Metabolism. Not an unfamiliar word, but do you really know what it means? Perhaps you have been told you have a “fast” one. Maybe you saw a news program on the latest way to “boost” yours. But few know what exactly metabolism is or what real implications it has on their life and health.

Metabolism is the sum of all the tiny chemical reactions that drive your body processes. These processes can be automatic, like keeping your heart beating at a steady pace, and they can also be voluntary, like when your arm muscles move when you wave hello to someone. All of these functions require energy. We get this energy from the food we eat in the form of calories, which we then “burn” as needed to keep our bodies going.

The involuntary functions in your body make up your Basal Metabolic Rate (BMR). Your BMR is responsible for 60-70 percent of calories you expend in a single day. That means if you follow a 2,000 calorie diet, about 1,300 are used up to simply keep you alive, so to speak.

Your BMR is determined by your body size and composition, your age and your sex. People with a higher ratio of muscle to fat have higher BMRs. Since men naturally have a higher ratio of muscle to fat, they usually have higher BMRs than women. Since muscle mass decreases with age, BMR tends to lower with age as well.

Another involuntary body function that contributes to overall metabolism is the process of digestion: Breaking down food requires energy. The energy expended when food is digested is known as “thermogenesis” and accounts for about 5-10 percent of the calories you burn in a day. Thermogenesis is relatively constant throughout a person’s lifetime.

The voluntary processes that contribute to your metabolic expenditure are broadly categorized as physical activity. This isn’t just the physical activity you do at the gym, however. This category also entails the calories you burn sitting in class, talking to your friends on the phone or shampooing your hair in the shower. This is by far the most variable element of your metabolism and the one that is most under your control. The more active you are throughout the day, the more calories you burn and the “higher” your metabolism will be.

The rate of your metabolism has significant implications because it contributes to healthy weight management. People with higher metabolisms find it easier to maintain a healthy weight or lose excess weight than those with lower rates of metabolism.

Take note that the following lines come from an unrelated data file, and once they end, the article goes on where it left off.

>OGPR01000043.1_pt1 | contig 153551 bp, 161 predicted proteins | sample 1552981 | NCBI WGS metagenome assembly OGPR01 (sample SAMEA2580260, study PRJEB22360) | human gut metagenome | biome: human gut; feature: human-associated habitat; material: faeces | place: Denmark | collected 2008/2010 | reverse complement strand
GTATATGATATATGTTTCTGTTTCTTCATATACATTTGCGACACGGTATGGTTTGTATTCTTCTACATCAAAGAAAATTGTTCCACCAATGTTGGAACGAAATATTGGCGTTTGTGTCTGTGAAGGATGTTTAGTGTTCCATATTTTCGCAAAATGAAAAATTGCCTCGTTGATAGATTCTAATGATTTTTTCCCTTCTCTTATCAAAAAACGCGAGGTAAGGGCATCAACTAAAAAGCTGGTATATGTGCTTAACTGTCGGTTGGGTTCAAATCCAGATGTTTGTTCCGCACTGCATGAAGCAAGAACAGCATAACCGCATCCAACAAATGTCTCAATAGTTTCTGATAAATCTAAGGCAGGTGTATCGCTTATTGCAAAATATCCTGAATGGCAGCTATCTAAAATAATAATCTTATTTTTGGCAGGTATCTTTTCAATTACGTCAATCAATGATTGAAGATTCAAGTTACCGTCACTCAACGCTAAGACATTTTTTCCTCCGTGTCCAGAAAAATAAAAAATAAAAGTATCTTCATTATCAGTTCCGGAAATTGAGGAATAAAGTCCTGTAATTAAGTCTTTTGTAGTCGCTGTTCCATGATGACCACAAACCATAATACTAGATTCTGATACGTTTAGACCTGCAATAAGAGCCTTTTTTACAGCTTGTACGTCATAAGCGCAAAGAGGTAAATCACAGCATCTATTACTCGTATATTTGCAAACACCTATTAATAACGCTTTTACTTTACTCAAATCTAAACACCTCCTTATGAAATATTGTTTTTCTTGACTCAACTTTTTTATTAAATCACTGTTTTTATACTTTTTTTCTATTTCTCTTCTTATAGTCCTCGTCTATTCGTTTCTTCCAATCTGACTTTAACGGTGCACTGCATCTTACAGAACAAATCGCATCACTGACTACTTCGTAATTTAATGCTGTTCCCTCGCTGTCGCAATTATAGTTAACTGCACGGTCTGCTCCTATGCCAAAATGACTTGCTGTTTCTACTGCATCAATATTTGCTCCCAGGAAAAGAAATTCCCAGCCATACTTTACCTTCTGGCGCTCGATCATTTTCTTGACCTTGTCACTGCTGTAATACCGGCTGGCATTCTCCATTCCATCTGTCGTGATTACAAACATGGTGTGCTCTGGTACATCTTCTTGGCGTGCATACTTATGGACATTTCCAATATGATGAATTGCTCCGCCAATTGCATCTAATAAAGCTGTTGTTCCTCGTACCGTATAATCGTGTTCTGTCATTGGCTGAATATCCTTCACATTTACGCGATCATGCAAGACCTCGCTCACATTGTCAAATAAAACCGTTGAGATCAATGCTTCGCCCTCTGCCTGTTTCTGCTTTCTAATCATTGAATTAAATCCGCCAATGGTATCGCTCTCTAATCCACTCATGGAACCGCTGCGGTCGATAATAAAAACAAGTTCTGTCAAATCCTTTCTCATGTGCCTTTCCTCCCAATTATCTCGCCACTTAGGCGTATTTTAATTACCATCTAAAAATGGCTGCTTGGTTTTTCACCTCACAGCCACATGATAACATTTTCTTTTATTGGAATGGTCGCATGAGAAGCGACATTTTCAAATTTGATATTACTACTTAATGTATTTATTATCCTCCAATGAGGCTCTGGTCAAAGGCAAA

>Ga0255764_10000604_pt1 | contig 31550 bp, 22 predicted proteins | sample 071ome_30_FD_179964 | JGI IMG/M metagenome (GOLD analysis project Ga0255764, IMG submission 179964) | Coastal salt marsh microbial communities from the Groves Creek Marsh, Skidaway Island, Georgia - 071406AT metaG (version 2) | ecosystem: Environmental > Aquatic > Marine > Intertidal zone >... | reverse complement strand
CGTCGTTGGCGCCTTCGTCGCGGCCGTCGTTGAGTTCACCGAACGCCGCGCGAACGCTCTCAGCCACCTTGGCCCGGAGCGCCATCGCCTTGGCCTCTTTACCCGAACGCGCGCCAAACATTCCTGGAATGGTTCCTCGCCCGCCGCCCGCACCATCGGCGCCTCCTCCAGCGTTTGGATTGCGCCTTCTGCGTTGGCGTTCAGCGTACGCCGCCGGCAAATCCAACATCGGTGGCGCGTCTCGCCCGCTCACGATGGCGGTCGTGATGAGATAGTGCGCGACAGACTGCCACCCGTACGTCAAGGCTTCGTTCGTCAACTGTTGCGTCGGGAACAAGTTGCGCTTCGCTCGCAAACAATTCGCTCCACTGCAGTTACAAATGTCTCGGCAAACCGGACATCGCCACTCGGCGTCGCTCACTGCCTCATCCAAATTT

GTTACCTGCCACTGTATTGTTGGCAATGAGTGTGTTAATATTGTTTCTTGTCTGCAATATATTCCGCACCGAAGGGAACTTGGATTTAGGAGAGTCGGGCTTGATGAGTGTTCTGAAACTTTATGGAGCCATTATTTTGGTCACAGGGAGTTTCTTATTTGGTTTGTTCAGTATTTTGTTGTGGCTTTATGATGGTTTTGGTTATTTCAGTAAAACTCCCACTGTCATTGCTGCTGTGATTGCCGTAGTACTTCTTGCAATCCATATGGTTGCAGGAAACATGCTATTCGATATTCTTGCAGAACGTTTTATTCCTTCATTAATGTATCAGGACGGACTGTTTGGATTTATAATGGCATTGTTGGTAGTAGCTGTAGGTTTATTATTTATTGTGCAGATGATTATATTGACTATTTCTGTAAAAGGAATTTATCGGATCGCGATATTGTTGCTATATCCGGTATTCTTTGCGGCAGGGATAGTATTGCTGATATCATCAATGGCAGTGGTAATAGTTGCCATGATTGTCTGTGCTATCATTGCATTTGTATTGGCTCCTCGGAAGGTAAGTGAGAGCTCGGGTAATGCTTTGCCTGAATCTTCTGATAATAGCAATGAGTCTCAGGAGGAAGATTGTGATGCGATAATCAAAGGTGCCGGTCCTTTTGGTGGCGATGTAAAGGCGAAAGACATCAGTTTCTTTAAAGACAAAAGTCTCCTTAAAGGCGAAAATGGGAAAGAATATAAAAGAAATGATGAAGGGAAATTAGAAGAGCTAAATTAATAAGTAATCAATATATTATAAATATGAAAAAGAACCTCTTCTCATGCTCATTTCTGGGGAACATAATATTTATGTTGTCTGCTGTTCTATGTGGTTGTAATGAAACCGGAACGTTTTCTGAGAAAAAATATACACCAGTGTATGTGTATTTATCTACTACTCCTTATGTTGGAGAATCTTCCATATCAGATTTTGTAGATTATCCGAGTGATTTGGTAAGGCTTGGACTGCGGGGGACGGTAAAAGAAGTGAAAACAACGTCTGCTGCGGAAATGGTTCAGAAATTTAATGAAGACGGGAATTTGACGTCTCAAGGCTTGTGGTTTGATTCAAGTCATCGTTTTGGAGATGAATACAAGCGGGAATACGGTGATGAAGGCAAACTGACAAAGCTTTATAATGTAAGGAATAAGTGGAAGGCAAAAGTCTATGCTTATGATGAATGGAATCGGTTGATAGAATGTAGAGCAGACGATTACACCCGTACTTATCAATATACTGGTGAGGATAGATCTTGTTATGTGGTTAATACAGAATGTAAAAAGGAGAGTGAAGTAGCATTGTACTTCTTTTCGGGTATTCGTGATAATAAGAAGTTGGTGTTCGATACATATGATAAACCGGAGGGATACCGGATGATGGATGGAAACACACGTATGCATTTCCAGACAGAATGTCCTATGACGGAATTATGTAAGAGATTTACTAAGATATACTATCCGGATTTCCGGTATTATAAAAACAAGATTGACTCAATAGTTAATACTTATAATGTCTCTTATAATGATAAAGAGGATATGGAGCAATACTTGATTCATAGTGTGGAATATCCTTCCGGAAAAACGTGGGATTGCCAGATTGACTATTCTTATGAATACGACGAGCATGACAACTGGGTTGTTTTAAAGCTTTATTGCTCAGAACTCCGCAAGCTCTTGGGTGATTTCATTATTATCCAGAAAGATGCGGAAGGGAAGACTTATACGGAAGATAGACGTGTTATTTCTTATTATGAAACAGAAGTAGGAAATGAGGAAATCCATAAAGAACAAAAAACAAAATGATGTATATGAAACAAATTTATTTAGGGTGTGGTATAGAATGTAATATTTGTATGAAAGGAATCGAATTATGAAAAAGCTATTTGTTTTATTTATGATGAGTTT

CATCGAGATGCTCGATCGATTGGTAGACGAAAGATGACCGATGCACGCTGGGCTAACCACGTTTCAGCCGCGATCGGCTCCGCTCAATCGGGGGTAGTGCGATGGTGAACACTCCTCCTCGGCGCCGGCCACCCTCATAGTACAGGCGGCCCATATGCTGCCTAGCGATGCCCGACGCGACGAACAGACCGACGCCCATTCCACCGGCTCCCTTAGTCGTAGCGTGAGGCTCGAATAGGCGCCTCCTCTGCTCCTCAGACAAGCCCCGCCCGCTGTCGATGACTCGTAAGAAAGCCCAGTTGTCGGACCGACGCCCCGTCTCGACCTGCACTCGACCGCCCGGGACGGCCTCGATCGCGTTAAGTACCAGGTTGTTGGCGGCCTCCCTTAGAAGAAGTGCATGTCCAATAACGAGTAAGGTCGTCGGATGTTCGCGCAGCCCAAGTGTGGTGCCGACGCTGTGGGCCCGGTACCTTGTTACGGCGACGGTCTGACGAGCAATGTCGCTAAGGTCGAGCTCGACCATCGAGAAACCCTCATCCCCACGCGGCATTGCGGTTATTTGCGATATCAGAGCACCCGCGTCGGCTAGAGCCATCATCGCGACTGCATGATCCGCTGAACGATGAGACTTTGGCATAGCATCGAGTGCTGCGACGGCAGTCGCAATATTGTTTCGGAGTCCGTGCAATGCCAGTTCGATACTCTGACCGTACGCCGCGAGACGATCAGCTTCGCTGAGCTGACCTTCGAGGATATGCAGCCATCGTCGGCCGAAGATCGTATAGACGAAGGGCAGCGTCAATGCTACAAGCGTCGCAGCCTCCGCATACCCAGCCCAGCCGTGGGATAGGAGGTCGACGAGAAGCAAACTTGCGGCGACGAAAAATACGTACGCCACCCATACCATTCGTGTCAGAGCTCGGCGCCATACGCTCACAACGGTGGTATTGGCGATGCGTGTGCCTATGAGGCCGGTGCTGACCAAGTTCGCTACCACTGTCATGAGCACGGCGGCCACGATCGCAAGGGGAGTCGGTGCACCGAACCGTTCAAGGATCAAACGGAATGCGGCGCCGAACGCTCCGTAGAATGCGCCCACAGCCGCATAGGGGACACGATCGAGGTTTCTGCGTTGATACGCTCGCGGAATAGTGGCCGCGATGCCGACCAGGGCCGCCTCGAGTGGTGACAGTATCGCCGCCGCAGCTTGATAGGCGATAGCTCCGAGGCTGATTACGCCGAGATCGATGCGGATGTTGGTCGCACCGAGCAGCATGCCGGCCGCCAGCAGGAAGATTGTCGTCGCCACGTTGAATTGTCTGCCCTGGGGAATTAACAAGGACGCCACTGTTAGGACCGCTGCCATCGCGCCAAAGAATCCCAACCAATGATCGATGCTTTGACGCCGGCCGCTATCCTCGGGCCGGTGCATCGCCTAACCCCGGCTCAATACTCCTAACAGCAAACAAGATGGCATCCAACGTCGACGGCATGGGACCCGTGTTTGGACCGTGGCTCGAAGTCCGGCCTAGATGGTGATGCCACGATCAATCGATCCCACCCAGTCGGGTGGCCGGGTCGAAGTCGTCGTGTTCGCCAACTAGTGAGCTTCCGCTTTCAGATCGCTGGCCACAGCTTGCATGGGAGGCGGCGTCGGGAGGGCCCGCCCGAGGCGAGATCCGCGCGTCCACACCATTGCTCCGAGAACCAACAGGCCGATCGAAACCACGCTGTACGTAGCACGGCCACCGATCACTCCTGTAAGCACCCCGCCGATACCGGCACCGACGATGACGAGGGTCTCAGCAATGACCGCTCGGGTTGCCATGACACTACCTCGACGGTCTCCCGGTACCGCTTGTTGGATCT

There are healthy habits that you can develop to help make the most of your metabolism. One of the best habits is to get into a regular exercise routine. Both aerobic exercise and weight-bearing exercise are important. Aerobic exercise (such as biking, running, swimming or walking) will increase your physical activity level and burn more calories overall, while anaerobic exercise (such as weight lifting, sprinting, push ups or pull ups) can increase your muscle mass, which will increase your BMR.

Another good habit is to eat breakfast every day. After an overnight fast, your body needs a jumpstart to go from “calorie conservation mode” to “calorie burning mode,” and it can’t do this without some energy. Eating breakfast gives your body the boost it needs to burn calories all day long.

Similarly, make sure you eat regular meals. If you go too long without eating, your body will sense the lack of energy and switch back to conservation mode to prepare for a fast. Eating small meals every 3-4 hours helps keep your body in calorie burning mode. Choosing nutrient-dense foods high in whole grains, fruits and vegetables, lean protein and fiber make it easier to keep your total number of calories for the day in check.

Finally, it is extremely important to get enough sleep every night. Without sufficient sleep, your body will burn calories less efficiently and slow your metabolism. Besides, who wants to do physical activity when you’re feeling tired and sluggish?

Of course, these metabolism “boosting” habits aren’t the only ones you need to stay healthy, but they can help contribute to management of a healthy weight and a healthy lifestyle.

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This week’s recipe is an awesome breakfast full of fruit and fiber to jump-start your day. Bake the whole pan and you’ve got breakfast ready for every morning!

Banana Blueberry Baked Oatmeal


1 medium ripe banana, sliced
1 1/2 cup blueberries, 1/4 cup honey, 1 cup uncooked quick oats, 1/2 teaspoon baking powder, 3/4 teaspoon cinnamon, pinch of salt, 1 cup skim milk, 1 egg, 1 teaspoon vanilla extract


Preheat oven to 375 degrees. Arrange sliced bananas on the bottom of a greased ceramic dish (preferably 9×9; if using a larger dish decrease baking times by about 0ne-third). Sprinkle half of the blueberries on top of the bananas, 1/4 teaspoon of the cinnamon, 1 tablespoon of the honey and cover with foil. Bake 15 minutes until the bananas get soft.

Combine oats, baking powder, remaining cinnamon and salt in a medium bowl. In another bowl, whisk together milk, remaining honey, egg, and vanilla. Add to the oat mixture. Pour over the baked bananas and blueberries. Add the remaining blueberries. Bake for 30 minutes or until top is golden brown and the oatmeal is set. Serve hot.